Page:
mechanisms. In addition, it also removes ambiguity when the
        client requires features that the server does not
        understand. Some features, such as call handling fields,
        are only of interest to end systems.

   Proxy and redirect servers MUST ignore features that are not
   understood. If a particular extension requires that intermediate
   devices support it, the extension MUST be tagged in the Proxy-Require
   field as well (see Section 6.28).

6.31 Response-Key

   The Response-Key request-header field can be used by a client to
   request the key that the called user agent SHOULD use to encrypt the
   response with. The syntax is:





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        Response-Key  =  "Response-Key" ":" key-scheme 1*SP #key-param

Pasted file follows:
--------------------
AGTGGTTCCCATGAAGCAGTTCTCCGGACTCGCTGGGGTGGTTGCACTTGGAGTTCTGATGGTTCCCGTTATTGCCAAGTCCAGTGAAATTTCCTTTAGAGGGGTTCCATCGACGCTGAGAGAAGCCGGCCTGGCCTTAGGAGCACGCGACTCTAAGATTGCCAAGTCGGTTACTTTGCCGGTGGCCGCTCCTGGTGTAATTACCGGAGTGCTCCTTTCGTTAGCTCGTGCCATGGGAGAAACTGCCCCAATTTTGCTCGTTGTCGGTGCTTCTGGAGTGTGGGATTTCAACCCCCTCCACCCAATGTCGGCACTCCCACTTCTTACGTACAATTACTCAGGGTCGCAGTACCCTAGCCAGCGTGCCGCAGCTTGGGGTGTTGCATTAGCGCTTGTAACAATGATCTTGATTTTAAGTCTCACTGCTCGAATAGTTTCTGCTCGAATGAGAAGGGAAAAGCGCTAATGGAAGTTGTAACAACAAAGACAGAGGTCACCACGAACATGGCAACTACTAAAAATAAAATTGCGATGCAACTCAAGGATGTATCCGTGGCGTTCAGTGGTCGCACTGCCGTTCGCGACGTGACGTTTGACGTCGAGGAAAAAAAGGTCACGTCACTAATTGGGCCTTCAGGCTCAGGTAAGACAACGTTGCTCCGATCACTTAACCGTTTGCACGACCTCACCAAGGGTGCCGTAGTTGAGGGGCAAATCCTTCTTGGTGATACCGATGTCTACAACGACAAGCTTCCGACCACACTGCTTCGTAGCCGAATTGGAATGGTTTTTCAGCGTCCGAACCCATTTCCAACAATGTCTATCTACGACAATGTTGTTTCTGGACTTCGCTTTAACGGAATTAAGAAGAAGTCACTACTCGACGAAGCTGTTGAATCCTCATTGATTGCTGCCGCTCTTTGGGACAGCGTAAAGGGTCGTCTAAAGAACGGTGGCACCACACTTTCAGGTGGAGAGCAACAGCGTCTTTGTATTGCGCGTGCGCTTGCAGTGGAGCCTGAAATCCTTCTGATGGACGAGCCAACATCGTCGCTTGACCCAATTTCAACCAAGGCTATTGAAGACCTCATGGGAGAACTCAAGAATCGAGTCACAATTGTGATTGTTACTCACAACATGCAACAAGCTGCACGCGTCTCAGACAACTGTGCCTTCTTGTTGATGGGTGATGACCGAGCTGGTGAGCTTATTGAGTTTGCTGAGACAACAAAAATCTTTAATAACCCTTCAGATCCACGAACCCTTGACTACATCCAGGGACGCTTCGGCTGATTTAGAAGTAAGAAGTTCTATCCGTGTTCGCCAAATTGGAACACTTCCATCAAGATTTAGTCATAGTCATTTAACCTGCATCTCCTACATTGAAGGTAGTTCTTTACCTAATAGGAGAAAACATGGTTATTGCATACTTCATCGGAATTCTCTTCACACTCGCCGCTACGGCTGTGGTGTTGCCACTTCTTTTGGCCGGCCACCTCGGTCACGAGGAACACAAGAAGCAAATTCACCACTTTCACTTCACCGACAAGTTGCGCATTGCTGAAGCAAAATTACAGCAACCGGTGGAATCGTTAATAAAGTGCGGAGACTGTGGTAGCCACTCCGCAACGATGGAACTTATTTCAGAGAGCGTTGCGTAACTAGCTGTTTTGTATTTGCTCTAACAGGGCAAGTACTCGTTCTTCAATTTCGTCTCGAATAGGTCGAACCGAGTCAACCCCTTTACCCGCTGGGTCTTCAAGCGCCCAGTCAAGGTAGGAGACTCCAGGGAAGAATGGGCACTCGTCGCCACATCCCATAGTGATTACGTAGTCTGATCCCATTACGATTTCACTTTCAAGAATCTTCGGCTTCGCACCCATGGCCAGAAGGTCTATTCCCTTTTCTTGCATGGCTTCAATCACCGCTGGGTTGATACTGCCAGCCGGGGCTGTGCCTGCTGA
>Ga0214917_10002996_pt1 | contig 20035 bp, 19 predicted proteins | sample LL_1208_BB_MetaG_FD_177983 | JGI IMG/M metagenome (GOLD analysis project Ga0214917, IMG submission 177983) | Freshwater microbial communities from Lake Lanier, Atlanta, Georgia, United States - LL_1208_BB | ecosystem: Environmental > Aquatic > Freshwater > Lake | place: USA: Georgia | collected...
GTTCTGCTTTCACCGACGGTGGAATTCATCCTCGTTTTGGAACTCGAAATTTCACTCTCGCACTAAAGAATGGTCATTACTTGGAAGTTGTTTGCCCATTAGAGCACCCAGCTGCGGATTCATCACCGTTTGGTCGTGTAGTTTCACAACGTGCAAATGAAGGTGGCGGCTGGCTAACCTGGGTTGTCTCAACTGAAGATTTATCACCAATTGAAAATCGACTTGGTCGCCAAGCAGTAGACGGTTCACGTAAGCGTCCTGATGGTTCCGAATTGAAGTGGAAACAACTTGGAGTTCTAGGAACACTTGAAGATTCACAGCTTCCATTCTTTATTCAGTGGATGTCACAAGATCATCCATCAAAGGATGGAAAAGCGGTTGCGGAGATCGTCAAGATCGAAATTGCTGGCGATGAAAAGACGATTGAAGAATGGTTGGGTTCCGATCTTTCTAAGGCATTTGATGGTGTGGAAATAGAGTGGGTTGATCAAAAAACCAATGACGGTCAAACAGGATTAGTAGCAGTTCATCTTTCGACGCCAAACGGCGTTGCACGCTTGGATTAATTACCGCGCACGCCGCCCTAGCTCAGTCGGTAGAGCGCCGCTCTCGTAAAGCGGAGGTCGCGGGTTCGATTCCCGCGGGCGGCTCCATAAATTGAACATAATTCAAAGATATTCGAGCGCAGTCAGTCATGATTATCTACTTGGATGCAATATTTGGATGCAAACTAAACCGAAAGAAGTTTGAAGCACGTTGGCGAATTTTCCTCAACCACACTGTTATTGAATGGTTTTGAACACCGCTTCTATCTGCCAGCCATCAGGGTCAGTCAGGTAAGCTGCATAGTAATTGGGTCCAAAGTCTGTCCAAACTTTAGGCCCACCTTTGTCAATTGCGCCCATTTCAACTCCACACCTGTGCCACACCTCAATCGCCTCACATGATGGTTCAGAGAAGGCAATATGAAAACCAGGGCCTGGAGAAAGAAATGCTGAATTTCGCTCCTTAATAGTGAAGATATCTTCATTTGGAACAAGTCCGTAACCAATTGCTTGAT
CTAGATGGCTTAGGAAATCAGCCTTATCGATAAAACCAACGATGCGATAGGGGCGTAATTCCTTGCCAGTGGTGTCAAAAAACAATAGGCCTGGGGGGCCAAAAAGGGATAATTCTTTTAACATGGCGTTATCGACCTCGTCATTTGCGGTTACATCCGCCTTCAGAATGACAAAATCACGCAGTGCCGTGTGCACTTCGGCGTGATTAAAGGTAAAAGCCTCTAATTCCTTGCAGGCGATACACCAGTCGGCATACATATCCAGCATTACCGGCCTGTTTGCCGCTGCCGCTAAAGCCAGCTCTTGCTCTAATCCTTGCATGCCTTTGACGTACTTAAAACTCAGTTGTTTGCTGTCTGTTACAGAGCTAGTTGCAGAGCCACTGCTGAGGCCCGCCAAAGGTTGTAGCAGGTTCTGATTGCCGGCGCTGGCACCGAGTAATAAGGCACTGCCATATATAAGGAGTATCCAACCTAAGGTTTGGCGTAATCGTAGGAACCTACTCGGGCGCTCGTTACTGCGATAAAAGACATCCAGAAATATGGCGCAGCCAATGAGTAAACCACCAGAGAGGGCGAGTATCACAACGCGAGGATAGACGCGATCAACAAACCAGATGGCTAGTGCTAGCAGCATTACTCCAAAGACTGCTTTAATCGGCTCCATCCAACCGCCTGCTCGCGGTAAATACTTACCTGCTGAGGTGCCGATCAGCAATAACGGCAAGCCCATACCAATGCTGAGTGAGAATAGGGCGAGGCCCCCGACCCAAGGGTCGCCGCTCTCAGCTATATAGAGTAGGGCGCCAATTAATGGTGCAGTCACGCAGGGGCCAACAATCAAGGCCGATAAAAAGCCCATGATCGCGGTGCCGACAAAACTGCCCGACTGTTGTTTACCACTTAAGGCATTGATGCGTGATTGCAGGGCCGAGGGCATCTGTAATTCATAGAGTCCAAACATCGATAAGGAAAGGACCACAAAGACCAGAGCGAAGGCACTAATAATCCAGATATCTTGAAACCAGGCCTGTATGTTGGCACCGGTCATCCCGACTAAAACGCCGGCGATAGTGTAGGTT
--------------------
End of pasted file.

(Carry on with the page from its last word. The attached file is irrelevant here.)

key-scheme    =  token
        key-param     =  token "=" ( token | quoted-string )


   The "key-scheme" gives the type of encryption to be used for the
   response. Section 13 describes security schemes.

   If the client insists that the server return an encrypted response,
   it includes a

                  Require: org.ietf.sip.encrypt-response

   header field in its request. If the server cannot encrypt for
   whatever reason, it MUST follow normal Require header field
   procedures and return a 420 (Bad Extension) response. If this Require
   header field is not present, a server SHOULD still encrypt if it can.

6.32 Retry-After

   The Retry-After general-header field can be used with a 503 (Service
   Unavailable) response to indicate how long the service is expected to
   be unavailable to the requesting client and with a 404 (Not Found),
   600 (Busy), or 603 (Decline) response to indicate when the called
   party anticipates being available again. The value of this field can
   be either an SIP-date or an integer number of seconds (in decimal)
   after the time of the response.

   A REGISTER request MAY include this header field when deleting
   registrations with "Contact: * ;expires: 0". The Retry-After value